3. Prioritize Strength Training

“For the vast majority of sports, strength training should be part of training,” says LaBotz. “It should be built into your training week rather than an addition to everything else you are already doing.”  If you are not currently involved in strength training, set a starting goal of doing strength work twice a week for 20 to 30 minutes.

If your coach hasn’t built it into your training plan already, talk to them about how you can best fit it in. You may also want to talk to an athletic trainer to help you build a routine that hits all the major muscle groups. Focus on technique and not just on how heavy the weights are! Remember, strength training should be part of your training for sport, and not just an “added on” activity.

4. Find a Recovery Protocol That Works

Some athletes love to foam roll their legs after a workout. Others prefer hopping in an ice-cold bath to soothe sore muscles. Some prefer doing an easy yoga flow. Find what works and feels good for you, and make time for it in your routine, says LaBotz. Set a goal of doing a few minutes of active recovery, particularly after a hard workout.


5. Improve Your Post-Workout Fueling

“For athletes who are training every day, it’s important to have a snack that’s rich in carbohydrates and includes a little bit of protein after practice,” says LaBotz. If you typically have dinner within 30 minutes of finishing practice, that’s usually plenty. But if it’s longer than that before you’re home and at the dinner table, you should have a snack on hand that you can eat when practice is over.

“Make sure you have something in your locker or something in your gym bag that you can eat or drink right after you're done,” says LaBotz. This could be as simple as half of a sandwich, a carton of chocolate milk, a handful of trail mix, or some cheese and crackers. (Get more locker-friendly ideas here.)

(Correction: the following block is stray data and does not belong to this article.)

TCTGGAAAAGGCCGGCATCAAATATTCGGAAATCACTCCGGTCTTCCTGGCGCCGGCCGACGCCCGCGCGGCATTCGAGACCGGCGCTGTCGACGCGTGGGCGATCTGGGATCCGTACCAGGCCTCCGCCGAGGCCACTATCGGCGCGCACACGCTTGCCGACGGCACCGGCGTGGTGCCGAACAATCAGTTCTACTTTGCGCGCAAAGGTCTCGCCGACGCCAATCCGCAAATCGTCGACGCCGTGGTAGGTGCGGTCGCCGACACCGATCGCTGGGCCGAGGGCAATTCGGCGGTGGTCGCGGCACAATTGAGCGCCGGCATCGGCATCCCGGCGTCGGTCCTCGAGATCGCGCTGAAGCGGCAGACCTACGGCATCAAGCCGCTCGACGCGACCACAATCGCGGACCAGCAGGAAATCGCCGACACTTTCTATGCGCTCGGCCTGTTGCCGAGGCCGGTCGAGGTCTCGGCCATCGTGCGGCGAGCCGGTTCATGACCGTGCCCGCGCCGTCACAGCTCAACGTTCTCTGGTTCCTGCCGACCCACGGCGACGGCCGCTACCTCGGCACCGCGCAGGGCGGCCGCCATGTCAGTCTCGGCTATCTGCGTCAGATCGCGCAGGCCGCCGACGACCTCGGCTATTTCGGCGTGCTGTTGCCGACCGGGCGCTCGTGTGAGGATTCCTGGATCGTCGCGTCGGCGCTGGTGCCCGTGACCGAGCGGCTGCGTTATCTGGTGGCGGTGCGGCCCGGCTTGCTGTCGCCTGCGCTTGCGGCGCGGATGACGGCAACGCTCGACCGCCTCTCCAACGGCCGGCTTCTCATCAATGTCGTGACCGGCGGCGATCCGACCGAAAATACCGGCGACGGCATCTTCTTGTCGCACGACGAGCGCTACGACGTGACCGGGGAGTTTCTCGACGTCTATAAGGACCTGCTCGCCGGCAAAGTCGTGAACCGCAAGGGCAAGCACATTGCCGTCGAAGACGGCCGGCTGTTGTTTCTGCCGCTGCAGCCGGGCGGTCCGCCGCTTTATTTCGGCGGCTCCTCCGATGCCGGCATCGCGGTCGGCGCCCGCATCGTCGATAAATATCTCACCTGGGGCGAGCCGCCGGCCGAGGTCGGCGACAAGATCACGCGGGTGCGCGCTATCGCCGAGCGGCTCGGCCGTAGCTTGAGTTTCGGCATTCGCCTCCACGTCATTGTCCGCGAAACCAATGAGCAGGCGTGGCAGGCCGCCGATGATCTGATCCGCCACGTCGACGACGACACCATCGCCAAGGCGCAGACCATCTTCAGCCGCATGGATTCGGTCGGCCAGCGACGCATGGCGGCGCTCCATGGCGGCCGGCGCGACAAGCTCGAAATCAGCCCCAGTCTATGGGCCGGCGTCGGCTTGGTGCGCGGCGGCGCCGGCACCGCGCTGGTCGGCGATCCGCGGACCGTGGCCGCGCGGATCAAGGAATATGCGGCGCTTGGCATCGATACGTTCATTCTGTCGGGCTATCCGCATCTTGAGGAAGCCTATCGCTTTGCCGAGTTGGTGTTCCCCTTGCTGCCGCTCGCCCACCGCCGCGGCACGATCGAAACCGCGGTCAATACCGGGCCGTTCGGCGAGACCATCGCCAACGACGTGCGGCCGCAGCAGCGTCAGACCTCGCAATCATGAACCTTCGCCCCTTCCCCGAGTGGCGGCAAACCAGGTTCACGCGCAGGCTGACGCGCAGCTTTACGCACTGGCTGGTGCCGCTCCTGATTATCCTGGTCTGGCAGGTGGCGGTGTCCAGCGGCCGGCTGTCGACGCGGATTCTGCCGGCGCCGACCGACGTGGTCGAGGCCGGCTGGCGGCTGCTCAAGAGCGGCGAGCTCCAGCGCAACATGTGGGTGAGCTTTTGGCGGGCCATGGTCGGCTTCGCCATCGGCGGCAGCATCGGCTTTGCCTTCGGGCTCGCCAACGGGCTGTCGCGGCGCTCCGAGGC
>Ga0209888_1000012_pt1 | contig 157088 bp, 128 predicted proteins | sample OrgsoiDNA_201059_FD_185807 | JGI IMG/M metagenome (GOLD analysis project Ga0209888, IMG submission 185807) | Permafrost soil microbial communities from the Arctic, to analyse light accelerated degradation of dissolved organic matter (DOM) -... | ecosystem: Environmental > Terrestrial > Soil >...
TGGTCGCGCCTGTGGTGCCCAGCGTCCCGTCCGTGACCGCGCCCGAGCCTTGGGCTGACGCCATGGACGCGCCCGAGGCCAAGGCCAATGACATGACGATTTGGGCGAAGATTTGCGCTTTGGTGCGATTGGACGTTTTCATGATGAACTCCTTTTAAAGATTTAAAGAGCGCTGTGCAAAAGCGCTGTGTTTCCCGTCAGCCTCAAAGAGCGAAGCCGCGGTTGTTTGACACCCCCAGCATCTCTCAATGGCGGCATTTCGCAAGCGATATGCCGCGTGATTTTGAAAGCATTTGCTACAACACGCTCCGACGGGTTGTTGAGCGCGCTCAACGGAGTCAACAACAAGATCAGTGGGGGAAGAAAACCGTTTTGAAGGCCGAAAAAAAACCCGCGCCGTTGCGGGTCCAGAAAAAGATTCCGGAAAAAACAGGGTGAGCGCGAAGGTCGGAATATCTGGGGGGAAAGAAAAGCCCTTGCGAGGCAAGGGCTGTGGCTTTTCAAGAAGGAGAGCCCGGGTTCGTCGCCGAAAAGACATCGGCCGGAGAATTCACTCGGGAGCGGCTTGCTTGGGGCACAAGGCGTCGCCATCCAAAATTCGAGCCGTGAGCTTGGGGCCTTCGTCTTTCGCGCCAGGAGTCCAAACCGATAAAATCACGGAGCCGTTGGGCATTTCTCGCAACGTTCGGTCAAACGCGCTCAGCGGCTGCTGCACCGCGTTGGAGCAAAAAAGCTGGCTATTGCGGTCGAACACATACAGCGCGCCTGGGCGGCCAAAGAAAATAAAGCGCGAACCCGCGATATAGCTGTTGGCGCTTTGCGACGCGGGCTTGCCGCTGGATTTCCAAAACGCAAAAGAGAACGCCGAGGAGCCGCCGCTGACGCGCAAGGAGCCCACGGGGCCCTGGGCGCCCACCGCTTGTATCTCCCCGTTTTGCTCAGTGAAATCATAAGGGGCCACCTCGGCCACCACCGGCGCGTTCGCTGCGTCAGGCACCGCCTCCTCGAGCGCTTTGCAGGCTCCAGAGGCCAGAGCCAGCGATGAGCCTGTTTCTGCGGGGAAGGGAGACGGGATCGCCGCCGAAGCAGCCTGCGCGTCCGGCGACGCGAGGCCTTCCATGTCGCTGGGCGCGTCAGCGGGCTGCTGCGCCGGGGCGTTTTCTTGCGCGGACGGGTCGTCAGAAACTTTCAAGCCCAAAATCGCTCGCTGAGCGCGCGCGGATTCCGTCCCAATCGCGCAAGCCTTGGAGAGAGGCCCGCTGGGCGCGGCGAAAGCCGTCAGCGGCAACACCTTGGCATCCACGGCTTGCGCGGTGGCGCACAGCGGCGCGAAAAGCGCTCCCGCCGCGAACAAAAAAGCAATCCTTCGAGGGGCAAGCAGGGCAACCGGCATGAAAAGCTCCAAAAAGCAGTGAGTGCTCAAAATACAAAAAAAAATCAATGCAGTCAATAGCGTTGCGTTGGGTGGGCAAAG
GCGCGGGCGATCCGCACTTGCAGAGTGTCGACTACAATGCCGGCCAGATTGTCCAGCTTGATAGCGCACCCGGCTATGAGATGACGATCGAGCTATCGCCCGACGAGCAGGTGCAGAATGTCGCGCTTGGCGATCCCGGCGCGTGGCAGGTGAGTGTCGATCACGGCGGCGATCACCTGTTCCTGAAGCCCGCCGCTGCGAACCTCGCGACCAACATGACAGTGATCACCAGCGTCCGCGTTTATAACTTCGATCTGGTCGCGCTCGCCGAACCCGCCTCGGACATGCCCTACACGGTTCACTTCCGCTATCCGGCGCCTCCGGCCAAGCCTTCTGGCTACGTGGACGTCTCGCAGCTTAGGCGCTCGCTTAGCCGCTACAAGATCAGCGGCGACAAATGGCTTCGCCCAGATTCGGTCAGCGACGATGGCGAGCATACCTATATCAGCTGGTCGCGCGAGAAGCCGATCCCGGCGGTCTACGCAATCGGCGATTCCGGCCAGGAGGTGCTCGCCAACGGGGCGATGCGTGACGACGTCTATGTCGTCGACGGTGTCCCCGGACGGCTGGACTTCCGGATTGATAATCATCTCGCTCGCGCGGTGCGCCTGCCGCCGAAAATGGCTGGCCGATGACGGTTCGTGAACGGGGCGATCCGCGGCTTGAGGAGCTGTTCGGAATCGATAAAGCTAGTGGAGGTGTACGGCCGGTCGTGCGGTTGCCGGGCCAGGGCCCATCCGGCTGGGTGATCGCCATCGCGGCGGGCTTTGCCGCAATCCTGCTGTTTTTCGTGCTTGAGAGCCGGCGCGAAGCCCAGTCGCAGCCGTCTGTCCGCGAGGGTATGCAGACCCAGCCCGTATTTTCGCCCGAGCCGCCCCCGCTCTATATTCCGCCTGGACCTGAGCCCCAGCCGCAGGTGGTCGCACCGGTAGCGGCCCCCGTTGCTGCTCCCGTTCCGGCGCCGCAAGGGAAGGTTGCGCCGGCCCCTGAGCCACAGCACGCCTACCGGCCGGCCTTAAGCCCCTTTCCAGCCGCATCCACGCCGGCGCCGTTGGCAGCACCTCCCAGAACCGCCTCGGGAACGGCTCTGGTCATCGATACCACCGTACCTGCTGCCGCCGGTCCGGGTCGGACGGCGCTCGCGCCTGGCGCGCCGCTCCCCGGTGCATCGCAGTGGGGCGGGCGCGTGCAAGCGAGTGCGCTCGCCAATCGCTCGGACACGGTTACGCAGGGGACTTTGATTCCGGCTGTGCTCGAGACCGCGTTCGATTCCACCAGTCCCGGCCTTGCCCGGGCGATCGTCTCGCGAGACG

6. Have a Life Outside of Sports

If you’re so busy playing sports that you never have time to see a movie with friends, or to participate in any other extracurriculars, it’s time to set a goal that actually takes you away from your sport. “You should have variety in your life,” says LaBotz. This variety protects your mental and physical wellness, as well as reduces the risk of burnout in sport.


Takeaway

In addition to setting goals for your athletic performance this season, consider setting some that focus on overall wellness. Goals around sleep, recovery, strength, and nutrition will ultimately make it easier to achieve your athletic goals—and make you a stronger, healthier human in the process.



About TrueSport

TrueSport®, a movement powered by the experience and values of the U.S. Anti-Doping Agency, champions the positive values and life lessons learned through youth sport. TrueSport inspires athletes, coaches, parents, and administrators to change the culture of youth sport through active engagement and thoughtful curriculum based on cornerstone lessons of sportsmanship, character-building, and clean and healthy performance, while also creating leaders across communities through sport.